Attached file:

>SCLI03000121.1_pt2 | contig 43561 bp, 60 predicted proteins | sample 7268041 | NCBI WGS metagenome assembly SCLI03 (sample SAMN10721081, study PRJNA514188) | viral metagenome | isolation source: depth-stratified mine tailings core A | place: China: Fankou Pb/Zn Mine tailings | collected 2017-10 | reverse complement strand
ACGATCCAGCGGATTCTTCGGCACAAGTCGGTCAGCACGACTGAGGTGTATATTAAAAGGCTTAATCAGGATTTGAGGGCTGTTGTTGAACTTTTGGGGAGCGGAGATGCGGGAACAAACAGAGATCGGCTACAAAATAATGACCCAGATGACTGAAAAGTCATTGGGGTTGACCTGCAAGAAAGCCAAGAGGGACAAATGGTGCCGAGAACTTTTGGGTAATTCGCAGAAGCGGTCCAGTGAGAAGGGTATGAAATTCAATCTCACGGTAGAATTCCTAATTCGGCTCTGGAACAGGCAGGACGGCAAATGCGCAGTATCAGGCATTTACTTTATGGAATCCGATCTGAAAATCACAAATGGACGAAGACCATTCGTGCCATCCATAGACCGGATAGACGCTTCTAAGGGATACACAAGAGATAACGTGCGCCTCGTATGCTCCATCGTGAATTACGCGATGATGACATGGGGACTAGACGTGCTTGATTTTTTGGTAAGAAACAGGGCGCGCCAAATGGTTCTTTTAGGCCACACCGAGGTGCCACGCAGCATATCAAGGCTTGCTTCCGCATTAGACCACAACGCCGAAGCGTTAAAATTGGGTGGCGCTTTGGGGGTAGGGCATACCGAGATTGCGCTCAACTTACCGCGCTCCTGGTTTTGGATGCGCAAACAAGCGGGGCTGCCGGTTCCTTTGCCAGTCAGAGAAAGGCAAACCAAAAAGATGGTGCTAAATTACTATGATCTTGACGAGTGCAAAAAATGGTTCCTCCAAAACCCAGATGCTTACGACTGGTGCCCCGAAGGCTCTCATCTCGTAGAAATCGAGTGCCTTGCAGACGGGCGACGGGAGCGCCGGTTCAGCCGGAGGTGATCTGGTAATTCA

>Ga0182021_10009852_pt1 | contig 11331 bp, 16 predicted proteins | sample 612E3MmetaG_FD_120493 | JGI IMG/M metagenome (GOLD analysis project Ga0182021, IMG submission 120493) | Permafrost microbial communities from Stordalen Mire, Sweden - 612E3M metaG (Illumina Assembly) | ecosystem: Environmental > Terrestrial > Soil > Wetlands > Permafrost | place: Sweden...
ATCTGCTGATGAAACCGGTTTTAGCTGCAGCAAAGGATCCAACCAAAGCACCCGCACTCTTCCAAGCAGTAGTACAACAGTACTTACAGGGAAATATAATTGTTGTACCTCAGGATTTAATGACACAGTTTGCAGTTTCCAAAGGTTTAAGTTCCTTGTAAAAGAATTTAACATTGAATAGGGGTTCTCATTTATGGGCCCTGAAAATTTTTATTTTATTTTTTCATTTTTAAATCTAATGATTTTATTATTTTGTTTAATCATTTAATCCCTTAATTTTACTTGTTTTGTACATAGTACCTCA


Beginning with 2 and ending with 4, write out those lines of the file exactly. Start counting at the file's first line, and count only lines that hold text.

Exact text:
ACGATCCAGCGGATTCTTCGGCACAAGTCGGTCAGCACGACTGAGGTGTATATTAAAAGGCTTAATCAGGATTTGAGGGCTGTTGTTGAACTTTTGGGGAGCGGAGATGCGGGAACAAACAGAGATCGGCTACAAAATAATGACCCAGATGACTGAAAAGTCATTGGGGTTGACCTGCAAGAAAGCCAAGAGGGACAAATGGTGCCGAGAACTTTTGGGTAATTCGCAGAAGCGGTCCAGTGAGAAGGGTATGAAATTCAATCTCACGGTAGAATTCCTAATTCGGCTCTGGAACAGGCAGGACGGCAAATGCGCAGTATCAGGCATTTACTTTATGGAATCCGATCTGAAAATCACAAATGGACGAAGACCATTCGTGCCATCCATAGACCGGATAGACGCTTCTAAGGGATACACAAGAGATAACGTGCGCCTCGTATGCTCCATCGTGAATTACGCGATGATGACATGGGGACTAGACGTGCTTGATTTTTTGGTAAGAAACAGGGCGCGCCAAATGGTTCTTTTAGGCCACACCGAGGTGCCACGCAGCATATCAAGGCTTGCTTCCGCATTAGACCACAACGCCGAAGCGTTAAAATTGGGTGGCGCTTTGGGGGTAGGGCATACCGAGATTGCGCTCAACTTACCGCGCTCCTGGTTTTGGATGCGCAAACAAGCGGGGCTGCCGGTTCCTTTGCCAGTCAGAGAAAGGCAAACCAAAAAGATGGTGCTAAATTACTATGATCTTGACGAGTGCAAAAAATGGTTCCTCCAAAACCCAGATGCTTACGACTGGTGCCCCGAAGGCTCTCATCTCGTAGAAATCGAGTGCCTTGCAGACGGGCGACGGGAGCGCCGGTTCAGCCGGAGGTGATCTGGTAATTCA

>Ga0182021_10009852_pt1 | contig 11331 bp, 16 predicted proteins | sample 612E3MmetaG_FD_120493 | JGI IMG/M metagenome (GOLD analysis project Ga0182021, IMG submission 120493) | Permafrost microbial communities from Stordalen Mire, Sweden - 612E3M metaG (Illumina Assembly) | ecosystem: Environmental > Terrestrial > Soil > Wetlands > Permafrost | place: Sweden...
ATCTGCTGATGAAACCGGTTTTAGCTGCAGCAAAGGATCCAACCAAAGCACCCGCACTCTTCCAAGCAGTAGTACAACAGTACTTACAGGGAAATATAATTGTTGTACCTCAGGATTTAATGACACAGTTTGCAGTTTCCAAAGGTTTAAGTTCCTTGTAAAAGAATTTAACATTGAATAGGGGTTCTCATTTATGGGCCCTGAAAATTTTTATTTTATTTTTTCATTTTTAAATCTAATGATTTTATTATTTTGTTTAATCATTTAATCCCTTAATTTTACTTGTTTTGTACATAGTACCTCA